The data: I found one study from which I could estimate the treatment estimate based on the abstract (Kennedy and Emsley, 2006). Here’s what the abstract said, in part: “The efficacy and safety of flexible dosing with the antidepressant agomelatine (25-50 mg/day) was evaluated in a 6-week, double-blind, randomized, placebo-controlled study involving 212 patients who met Diagnostic and Statistical Manual of Mental Disorders-Fourth Edition (DSM-IV) criteria for major depressive disorder-current major depressive episode. Patients receiving agomelatine (25 mg and 50 mg/day) had a significantly lower mean Hamilton Rating Scale for Depression (HAM-D) score at endpoint compared with those who received placebo (14.1 +/- 7.7 vs. 16.5 +/- 7.4, p = 0.026)” Based on these means and standard deviations, I come up with an effect size of .31, which is considered small. A small effect does not make for “the ideal antidepressant.”
Duplicate Publication Watch: Read the abstracts from these two articles (Montgomery, 2006 and Kennedy and Emsley, 2006). I reproduced a segment from the Kennedy/Emsley abstract above and here’s a piece from
“In a recent placebo-controlled study, 212 MDD patients were randomly assigned double-blind to receive placebo or agomelatine 25 and 50 mg/day. There was a significant advantage for agomelatine after 6 weeks according to scores on the Hamilton Depression Rating Scale (HAM-D) (P = 0.026) and the Clinical Global Impression Severity (P = 0.017), with an improved response rate (P = 0.03).”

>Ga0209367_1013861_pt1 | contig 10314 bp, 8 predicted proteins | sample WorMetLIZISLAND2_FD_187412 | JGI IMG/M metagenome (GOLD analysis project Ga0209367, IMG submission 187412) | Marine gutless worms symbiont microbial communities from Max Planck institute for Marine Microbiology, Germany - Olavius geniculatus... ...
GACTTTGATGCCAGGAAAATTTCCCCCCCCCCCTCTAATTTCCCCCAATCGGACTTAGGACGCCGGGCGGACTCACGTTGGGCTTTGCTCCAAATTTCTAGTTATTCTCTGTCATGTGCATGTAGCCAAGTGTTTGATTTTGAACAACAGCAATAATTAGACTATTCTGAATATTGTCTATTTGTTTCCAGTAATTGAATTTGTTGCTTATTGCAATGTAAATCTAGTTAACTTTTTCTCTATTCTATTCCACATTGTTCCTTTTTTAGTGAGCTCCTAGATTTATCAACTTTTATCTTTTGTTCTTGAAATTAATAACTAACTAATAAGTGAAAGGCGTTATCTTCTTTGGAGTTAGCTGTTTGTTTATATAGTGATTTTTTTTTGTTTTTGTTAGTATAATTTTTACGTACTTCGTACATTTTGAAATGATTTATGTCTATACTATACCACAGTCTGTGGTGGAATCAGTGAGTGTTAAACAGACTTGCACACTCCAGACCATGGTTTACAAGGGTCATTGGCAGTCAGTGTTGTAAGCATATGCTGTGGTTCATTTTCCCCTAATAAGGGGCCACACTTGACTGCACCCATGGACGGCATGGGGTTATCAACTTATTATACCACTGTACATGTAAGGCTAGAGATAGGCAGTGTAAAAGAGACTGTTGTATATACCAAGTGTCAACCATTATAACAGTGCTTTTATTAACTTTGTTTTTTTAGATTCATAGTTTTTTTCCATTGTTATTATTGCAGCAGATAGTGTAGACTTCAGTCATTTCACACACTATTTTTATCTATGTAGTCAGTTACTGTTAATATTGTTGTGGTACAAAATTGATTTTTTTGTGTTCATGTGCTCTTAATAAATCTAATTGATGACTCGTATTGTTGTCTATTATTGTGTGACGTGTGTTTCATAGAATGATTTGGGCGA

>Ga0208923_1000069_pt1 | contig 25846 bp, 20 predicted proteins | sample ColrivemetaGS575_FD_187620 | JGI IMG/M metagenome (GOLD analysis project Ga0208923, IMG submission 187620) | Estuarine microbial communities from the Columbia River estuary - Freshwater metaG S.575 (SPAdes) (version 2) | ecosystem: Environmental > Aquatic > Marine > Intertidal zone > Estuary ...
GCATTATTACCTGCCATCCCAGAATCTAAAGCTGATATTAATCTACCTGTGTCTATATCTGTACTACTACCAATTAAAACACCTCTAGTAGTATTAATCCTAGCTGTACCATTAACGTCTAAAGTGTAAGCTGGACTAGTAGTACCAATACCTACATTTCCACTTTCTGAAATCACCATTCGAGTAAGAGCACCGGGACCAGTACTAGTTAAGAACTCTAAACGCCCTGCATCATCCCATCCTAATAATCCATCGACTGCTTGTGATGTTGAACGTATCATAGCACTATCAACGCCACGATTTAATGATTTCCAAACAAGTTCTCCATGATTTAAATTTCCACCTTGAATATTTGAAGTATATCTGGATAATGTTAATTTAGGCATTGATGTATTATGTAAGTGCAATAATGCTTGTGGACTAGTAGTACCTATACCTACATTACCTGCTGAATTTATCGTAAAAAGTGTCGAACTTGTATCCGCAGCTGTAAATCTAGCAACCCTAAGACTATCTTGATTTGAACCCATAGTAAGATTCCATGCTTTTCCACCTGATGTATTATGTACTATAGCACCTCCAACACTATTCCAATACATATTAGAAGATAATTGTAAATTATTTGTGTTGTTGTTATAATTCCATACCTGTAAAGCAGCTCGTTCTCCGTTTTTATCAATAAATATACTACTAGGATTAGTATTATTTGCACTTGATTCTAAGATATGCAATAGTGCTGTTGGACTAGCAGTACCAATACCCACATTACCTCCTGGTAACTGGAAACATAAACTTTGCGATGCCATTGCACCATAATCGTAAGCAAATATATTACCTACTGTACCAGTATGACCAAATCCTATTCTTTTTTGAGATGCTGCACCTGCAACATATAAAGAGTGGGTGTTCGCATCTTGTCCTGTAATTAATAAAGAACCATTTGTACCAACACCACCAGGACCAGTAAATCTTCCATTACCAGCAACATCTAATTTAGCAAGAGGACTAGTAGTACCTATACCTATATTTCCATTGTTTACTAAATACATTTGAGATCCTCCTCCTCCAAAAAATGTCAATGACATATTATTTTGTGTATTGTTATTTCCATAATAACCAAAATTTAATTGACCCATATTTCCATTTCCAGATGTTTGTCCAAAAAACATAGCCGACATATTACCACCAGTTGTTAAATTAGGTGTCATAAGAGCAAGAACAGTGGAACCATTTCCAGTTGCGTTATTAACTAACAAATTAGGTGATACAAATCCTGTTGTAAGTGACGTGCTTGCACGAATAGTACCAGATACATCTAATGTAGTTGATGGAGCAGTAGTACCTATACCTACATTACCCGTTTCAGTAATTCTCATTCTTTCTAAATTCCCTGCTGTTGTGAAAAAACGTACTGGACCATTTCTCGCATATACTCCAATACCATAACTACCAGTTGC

I have not seen the tolerability-related data, but I see not one shred of data to support “additional clinical benefits," unless he's referring to potential improvement in sleep. But if we're thinking of clinical benefits in the manner of better reduction of patient symptoms, there is simply no data to support that assertion. The "gap in the current therapeutic armamentarium" is that current treatments are not much more effective than placebo (as demonstrated by agomelatine), and they have notable side effects. When SSRIs and atypical antipsychotics emerged, they were considered to be much safer and better tolerated treatments than their predecessors and we now know that is not the case. Does this new “ideal” drug have a better safety profile? We had better wait and see before jumping on yet another bandwagon for a treatment that is overly hyped.
By the way, I tried to find more clinical trial data on this drug from the Novartis website, but their clinical trial register was not functional at the time.